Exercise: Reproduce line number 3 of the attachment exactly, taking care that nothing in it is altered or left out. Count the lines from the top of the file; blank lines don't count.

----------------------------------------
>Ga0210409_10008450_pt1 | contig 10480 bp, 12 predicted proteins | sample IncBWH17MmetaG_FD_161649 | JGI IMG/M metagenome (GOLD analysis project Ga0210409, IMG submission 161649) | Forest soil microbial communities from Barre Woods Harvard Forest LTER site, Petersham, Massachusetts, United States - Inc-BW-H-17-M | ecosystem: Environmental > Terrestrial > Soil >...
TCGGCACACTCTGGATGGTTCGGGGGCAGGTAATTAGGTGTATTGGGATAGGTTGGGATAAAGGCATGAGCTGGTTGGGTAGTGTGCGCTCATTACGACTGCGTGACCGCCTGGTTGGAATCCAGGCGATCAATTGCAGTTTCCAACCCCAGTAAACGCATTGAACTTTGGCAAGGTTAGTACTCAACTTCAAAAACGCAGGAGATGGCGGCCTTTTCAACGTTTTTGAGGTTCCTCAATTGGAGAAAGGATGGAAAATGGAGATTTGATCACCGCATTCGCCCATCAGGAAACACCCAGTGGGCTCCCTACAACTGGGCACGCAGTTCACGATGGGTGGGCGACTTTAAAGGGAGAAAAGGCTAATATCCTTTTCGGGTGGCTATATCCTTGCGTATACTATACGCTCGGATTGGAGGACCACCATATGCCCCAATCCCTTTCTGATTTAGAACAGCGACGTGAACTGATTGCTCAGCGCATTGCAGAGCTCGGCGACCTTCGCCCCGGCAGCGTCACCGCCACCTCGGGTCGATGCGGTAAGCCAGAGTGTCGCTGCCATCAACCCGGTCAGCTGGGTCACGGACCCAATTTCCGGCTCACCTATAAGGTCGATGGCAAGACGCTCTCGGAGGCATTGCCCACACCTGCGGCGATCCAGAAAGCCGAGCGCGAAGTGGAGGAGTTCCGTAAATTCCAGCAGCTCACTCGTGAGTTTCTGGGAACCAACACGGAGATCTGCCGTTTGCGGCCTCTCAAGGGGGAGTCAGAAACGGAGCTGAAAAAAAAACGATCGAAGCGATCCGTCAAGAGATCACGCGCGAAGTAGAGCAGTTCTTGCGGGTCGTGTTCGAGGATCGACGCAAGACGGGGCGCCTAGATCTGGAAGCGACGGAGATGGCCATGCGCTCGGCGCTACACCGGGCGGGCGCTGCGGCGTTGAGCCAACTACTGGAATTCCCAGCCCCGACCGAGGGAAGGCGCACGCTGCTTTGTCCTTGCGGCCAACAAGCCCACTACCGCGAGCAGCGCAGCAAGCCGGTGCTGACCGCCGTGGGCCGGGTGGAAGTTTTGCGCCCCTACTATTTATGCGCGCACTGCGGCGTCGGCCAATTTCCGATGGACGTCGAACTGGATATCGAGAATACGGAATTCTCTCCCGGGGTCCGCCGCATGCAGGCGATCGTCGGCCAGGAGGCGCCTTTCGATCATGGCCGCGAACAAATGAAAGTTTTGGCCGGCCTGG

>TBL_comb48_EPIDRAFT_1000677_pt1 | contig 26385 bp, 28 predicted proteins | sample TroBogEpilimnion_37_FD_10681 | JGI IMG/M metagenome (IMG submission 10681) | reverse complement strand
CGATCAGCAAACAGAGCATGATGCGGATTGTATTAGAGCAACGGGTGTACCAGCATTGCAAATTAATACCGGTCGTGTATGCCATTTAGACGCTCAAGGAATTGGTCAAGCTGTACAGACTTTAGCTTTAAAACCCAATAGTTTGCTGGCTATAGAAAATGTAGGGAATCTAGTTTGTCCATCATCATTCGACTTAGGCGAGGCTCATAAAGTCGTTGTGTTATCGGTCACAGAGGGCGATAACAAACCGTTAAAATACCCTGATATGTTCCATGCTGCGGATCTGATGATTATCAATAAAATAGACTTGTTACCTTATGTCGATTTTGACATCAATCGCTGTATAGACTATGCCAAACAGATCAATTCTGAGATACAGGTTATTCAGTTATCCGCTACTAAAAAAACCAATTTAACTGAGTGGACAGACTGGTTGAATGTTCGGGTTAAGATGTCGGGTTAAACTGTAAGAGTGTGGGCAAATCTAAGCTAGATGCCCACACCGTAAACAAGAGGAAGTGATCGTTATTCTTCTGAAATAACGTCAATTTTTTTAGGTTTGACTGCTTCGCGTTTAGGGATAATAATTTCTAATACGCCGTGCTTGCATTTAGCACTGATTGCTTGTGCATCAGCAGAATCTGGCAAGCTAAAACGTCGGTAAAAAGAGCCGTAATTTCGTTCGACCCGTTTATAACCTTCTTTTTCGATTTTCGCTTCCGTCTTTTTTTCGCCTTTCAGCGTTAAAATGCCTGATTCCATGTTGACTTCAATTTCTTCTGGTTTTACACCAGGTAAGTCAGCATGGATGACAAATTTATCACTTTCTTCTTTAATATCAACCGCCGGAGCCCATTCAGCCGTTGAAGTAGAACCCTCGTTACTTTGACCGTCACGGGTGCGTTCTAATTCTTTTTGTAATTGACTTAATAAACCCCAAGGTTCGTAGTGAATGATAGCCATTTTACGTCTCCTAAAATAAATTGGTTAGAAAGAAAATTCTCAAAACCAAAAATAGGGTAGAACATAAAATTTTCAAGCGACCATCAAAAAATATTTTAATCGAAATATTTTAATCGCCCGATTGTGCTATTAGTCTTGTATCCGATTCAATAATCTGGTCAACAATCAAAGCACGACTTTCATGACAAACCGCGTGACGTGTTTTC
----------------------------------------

>TBL_comb48_EPIDRAFT_1000677_pt1 | contig 26385 bp, 28 predicted proteins | sample TroBogEpilimnion_37_FD_10681 | JGI IMG/M metagenome (IMG submission 10681) | reverse complement strand